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Deductive Simulator

IP.com Disclosure Number: IPCOM000087001D
Original Publication Date: 1976-Nov-01
Included in the Prior Art Database: 2005-Mar-03
Document File: 3 page(s) / 28K

Publishing Venue

IBM

Related People

Cha, CW: AUTHOR [+3]

Abstract

The deductive simulator method is an alternate to the parallel simulator method for the fault-simulation of binary digital logic circuits. In the deductive simulator a list of faults is generated to each gate that would change the signal output value of the gate. The active fault list must be accessible for all gates of the circuit. Assuming that there are n gates and that the number of faults is proportional to the number of gates, the size of this active fault list could be for the worst case, on the order of n/2/. This would make it unreasonable to keep this active fault list in core memory as soon as the gate count reaches a value of about 500 or more. While the typical simulation does not utilize all the space required by the active fault list, it still must exist for the worst case.

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Deductive Simulator

The deductive simulator method is an alternate to the parallel simulator method for the fault-simulation of binary digital logic circuits. In the deductive simulator a list of faults is generated to each gate that would change the signal output value of the gate. The active fault list must be accessible for all gates of the circuit. Assuming that there are n gates and that the number of faults is proportional to the number of gates, the size of this active fault list could be for the worst case, on the order of n/2/. This would make it unreasonable to keep this active fault list in core memory as soon as the gate count reaches a value of about 500 or more. While the typical simulation does not utilize all the space required by the active fault list, it still must exist for the worst case.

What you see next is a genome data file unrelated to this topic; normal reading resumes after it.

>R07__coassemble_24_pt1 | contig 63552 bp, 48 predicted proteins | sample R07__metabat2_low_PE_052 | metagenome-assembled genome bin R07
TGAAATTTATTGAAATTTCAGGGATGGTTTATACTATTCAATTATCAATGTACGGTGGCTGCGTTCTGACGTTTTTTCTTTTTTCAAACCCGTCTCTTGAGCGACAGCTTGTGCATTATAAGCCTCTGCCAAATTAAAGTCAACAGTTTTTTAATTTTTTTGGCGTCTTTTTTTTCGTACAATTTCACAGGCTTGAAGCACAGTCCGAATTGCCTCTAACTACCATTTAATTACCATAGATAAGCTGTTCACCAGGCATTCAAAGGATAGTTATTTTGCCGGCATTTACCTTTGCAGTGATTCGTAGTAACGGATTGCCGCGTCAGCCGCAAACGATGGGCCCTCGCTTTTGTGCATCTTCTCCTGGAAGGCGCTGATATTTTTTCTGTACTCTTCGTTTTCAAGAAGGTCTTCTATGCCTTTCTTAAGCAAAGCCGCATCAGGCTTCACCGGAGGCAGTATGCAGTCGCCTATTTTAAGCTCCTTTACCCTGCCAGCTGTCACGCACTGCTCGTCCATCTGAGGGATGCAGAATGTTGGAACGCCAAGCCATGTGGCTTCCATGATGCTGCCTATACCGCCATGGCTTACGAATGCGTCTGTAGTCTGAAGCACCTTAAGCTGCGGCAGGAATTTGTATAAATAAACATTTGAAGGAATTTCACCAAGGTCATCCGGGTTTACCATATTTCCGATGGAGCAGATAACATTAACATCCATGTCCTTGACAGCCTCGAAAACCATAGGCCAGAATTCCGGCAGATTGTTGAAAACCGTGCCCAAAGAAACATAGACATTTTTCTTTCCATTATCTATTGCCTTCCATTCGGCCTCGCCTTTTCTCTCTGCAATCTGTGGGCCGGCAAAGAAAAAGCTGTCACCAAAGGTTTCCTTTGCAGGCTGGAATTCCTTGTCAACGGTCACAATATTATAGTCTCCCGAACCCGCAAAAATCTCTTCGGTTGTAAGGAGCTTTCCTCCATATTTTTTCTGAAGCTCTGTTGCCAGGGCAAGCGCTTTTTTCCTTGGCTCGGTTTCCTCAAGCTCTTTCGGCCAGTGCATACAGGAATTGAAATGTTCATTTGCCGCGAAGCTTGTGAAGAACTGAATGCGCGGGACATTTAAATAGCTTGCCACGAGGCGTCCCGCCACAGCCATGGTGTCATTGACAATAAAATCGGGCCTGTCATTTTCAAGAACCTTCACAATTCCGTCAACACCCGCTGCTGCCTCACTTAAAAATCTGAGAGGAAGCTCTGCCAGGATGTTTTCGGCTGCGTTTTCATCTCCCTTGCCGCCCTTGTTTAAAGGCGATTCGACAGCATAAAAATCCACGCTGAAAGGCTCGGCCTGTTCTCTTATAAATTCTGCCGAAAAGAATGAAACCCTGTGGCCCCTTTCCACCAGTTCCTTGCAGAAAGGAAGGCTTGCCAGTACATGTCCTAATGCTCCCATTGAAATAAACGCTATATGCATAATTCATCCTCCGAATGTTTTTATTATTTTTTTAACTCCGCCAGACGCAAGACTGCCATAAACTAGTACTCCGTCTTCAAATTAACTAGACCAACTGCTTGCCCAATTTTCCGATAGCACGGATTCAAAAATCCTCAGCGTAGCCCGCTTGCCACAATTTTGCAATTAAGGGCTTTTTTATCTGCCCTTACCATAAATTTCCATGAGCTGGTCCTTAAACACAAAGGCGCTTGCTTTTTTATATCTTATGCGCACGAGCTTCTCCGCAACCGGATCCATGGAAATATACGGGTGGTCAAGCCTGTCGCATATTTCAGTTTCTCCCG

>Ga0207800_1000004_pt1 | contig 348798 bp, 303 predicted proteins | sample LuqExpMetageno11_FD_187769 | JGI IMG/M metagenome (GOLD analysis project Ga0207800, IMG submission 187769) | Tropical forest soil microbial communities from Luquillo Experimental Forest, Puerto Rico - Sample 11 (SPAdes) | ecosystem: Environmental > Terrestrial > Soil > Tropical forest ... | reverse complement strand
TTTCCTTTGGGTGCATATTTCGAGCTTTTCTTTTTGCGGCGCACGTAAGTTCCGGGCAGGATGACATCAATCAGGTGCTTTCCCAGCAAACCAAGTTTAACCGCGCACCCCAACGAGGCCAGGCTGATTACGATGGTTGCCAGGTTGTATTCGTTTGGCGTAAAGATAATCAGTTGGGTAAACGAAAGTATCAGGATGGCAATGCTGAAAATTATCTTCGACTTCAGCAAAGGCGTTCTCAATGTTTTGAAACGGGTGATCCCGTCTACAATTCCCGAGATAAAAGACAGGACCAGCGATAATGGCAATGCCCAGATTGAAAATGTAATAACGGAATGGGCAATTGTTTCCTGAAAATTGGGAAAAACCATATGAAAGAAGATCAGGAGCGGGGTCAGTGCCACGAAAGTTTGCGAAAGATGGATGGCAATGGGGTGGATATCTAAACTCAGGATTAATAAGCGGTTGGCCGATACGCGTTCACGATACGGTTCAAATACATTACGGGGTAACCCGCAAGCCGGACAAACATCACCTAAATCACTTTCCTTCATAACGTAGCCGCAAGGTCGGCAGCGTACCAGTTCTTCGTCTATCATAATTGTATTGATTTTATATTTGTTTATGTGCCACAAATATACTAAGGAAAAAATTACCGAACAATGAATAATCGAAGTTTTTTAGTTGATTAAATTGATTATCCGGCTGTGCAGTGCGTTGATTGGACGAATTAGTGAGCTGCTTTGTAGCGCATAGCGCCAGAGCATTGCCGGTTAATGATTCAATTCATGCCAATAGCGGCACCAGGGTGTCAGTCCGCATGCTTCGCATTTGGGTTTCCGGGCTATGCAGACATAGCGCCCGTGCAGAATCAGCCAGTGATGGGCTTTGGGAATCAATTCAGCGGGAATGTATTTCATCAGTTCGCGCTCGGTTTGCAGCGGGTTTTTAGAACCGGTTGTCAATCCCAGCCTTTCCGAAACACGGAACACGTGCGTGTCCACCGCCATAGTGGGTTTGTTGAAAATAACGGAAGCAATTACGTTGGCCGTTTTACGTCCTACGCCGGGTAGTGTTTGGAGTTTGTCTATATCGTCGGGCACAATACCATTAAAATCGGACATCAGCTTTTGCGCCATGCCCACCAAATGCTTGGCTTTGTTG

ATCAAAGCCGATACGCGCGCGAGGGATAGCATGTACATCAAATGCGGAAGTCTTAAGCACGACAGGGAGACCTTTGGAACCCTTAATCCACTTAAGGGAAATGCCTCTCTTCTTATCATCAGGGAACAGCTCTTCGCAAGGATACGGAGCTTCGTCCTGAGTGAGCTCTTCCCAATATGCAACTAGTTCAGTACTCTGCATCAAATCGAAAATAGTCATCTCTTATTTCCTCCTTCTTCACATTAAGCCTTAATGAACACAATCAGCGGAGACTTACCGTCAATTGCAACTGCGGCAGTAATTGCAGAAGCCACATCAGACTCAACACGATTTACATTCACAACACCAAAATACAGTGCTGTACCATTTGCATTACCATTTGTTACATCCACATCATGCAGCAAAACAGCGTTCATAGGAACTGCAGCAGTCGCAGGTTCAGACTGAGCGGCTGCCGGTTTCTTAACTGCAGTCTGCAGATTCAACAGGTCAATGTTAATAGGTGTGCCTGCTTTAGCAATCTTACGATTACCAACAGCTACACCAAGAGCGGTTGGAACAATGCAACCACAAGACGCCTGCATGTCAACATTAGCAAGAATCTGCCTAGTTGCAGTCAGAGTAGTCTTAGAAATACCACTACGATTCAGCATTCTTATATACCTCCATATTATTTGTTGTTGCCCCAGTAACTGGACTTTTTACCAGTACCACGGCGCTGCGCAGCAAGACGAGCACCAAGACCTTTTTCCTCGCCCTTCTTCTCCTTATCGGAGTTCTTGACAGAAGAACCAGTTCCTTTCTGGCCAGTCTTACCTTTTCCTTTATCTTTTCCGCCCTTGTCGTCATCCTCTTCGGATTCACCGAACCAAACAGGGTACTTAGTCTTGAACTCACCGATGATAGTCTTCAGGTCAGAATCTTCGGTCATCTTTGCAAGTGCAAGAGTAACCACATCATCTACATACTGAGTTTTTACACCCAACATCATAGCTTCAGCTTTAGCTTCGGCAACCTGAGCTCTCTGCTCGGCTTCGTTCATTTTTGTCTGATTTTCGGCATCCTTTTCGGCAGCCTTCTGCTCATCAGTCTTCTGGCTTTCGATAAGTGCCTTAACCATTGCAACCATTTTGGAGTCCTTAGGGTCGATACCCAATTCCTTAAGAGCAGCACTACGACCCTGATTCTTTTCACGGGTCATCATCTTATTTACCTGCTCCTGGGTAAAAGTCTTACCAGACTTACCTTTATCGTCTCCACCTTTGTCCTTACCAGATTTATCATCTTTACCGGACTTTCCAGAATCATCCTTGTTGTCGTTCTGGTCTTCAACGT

The typical solution to this problem is to allow the active fault list to reside on disk and keep sufficient buffers in core, so that almost always the active fault list is accessible in core. This introduces a certain overhead, reducing program efficiency and increasing program complexity. A method is described wherein the active fault list is allowed an amount of space which is at least some integer multiple of the gate count, and space is allowed for multiple simulation when excess space could possibly be required. Two cases for the present method are described. The first case is for combinational logic and the second case is for sequential logic.

For combinational logic the technique works basically as follows: Assume the length of the active fault list is l, and l = a + mn where n = number of gates m = the absolute value of l over n >/- 1

a = mod (l, m).

Also, the gates are ordered in a sequence such...